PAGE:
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Bats (Chiroptera) are often viewed negatively by the public. Negative public perceptions of bats may hinder efforts to conserve declining populations. In Belize, the presence of vampire bats (Desmodus rotundus and Diphylla ecaudata) exacerbates the potential for conflicts with humans because of the increased rabies transmission risks. To mitigate these risks, the Belize government provides farmers with assistance to trap and remove vampire bats. In June 2018, we surveyed farmers (n = 44) in and adjacent to the Vaca Forest Reserve in Belize to learn more about their attitudes, knowledge, and experiences with bats. This information may provide new insights and approaches to address farmers’ concerns and enhance bat conservation efforts in Belize. Farmers held negative attitudes toward bats, exhibited low knowledge of their ecosystem services, and supported the trapping and use of toxicants to control bat populations to reduce the risk of rabies transmission between vampire bats and livestock. Farmers with livestock had more negative attitudes toward bats than farmers without livestock. Despite farmers reporting depredation incidences with fruit-eating and vampire bats, farmers expressed more negative attitudes toward vampire bats. We recommend that conservation education efforts target all stakeholders in the reserve to increase awareness about the importance of bats to ecosystems and highlight the dangers of indiscriminate trapping. Cumulatively, this may lead to positive attitude changes toward bats and their conservation.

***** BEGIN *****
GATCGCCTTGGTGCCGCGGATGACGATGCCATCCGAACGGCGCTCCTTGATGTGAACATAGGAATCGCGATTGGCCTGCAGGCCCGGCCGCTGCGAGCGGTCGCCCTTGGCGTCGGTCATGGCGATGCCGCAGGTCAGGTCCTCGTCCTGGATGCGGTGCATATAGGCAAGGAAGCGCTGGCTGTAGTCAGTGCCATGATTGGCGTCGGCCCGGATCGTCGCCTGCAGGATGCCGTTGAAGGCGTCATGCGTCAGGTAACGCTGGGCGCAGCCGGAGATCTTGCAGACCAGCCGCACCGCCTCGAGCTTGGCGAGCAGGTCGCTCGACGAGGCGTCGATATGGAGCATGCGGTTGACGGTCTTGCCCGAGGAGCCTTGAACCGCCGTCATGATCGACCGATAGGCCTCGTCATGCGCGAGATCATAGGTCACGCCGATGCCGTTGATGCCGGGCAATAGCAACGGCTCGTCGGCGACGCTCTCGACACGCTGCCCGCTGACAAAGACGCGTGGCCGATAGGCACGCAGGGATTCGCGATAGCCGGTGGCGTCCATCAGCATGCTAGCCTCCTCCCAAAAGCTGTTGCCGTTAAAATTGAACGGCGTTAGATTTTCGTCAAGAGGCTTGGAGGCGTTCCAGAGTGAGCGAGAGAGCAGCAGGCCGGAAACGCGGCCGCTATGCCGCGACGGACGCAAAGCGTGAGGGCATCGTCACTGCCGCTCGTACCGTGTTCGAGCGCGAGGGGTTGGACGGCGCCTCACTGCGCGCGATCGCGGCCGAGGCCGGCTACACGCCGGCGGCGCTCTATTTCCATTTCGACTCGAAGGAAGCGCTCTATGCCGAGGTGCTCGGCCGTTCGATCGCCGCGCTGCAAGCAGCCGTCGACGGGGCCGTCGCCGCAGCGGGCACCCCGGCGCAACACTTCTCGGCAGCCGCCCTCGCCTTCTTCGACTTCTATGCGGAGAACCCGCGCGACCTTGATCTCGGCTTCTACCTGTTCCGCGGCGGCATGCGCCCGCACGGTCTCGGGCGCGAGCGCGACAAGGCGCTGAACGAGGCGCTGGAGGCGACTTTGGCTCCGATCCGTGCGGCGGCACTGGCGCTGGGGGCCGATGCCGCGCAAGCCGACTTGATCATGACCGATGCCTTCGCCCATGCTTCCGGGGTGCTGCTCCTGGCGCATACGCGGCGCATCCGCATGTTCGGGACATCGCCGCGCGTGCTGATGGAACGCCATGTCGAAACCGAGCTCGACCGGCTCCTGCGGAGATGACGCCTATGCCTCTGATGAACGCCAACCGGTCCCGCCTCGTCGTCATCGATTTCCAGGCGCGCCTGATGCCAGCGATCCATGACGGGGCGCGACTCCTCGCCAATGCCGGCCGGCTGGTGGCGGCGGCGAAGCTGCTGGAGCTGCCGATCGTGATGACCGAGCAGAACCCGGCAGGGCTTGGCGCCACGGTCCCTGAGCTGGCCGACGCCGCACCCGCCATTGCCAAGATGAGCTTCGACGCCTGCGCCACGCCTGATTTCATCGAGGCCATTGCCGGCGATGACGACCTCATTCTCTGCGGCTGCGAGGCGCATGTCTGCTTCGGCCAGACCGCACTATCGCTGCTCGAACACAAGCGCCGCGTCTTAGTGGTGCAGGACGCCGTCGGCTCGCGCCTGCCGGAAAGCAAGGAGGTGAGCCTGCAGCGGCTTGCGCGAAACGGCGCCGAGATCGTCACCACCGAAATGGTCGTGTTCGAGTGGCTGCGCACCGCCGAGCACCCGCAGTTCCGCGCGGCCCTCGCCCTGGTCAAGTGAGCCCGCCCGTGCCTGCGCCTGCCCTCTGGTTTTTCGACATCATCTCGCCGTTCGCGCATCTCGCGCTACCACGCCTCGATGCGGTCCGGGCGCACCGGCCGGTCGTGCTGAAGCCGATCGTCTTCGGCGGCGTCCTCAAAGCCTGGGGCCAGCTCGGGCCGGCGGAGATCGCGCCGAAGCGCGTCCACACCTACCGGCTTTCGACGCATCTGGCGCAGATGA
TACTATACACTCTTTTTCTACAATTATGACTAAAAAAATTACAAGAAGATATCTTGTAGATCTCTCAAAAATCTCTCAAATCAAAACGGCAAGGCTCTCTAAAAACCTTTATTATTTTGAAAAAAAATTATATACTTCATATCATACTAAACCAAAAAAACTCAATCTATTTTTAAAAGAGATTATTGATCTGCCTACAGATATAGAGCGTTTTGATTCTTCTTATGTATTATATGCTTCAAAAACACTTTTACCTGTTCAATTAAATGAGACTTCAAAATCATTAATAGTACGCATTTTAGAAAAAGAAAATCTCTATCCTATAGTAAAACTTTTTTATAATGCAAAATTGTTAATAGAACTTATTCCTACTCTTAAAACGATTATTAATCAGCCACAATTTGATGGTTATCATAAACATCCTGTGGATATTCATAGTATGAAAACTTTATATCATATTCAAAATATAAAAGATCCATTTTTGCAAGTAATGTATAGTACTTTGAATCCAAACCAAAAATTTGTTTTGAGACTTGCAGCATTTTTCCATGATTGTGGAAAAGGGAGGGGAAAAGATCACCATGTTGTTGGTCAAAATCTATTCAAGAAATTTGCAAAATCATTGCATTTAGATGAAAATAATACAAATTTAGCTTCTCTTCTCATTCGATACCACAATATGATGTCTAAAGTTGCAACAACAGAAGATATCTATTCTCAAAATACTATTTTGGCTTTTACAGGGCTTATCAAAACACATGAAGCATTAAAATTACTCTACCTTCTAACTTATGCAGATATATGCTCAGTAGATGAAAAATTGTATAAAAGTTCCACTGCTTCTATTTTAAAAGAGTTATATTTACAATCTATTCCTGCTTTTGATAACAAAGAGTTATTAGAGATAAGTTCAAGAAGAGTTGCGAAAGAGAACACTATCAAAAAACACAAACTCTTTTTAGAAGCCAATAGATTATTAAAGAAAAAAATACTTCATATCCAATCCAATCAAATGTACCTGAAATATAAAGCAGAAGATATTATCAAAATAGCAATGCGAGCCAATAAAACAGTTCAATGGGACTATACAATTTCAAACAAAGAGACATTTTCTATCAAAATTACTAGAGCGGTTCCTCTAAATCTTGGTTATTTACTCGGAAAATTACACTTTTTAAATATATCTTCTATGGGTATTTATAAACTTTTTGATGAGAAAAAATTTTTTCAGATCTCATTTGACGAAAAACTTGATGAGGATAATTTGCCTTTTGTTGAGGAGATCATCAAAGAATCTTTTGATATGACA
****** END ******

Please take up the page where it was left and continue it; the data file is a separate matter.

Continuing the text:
Shapiro, Hannah G.; Willcox, Adam S.; Tate, Mallory; and Willcox, Emma V.
"Can Farmers and Bats Co-exist? Farmer Attitudes, Knowledge, and Experiences with Bats in Belize,"
Human–Wildlife Interactions: Vol. 14
, Article 6.
Available at: https://digitalcommons.usu.edu/hwi/vol14/iss1/6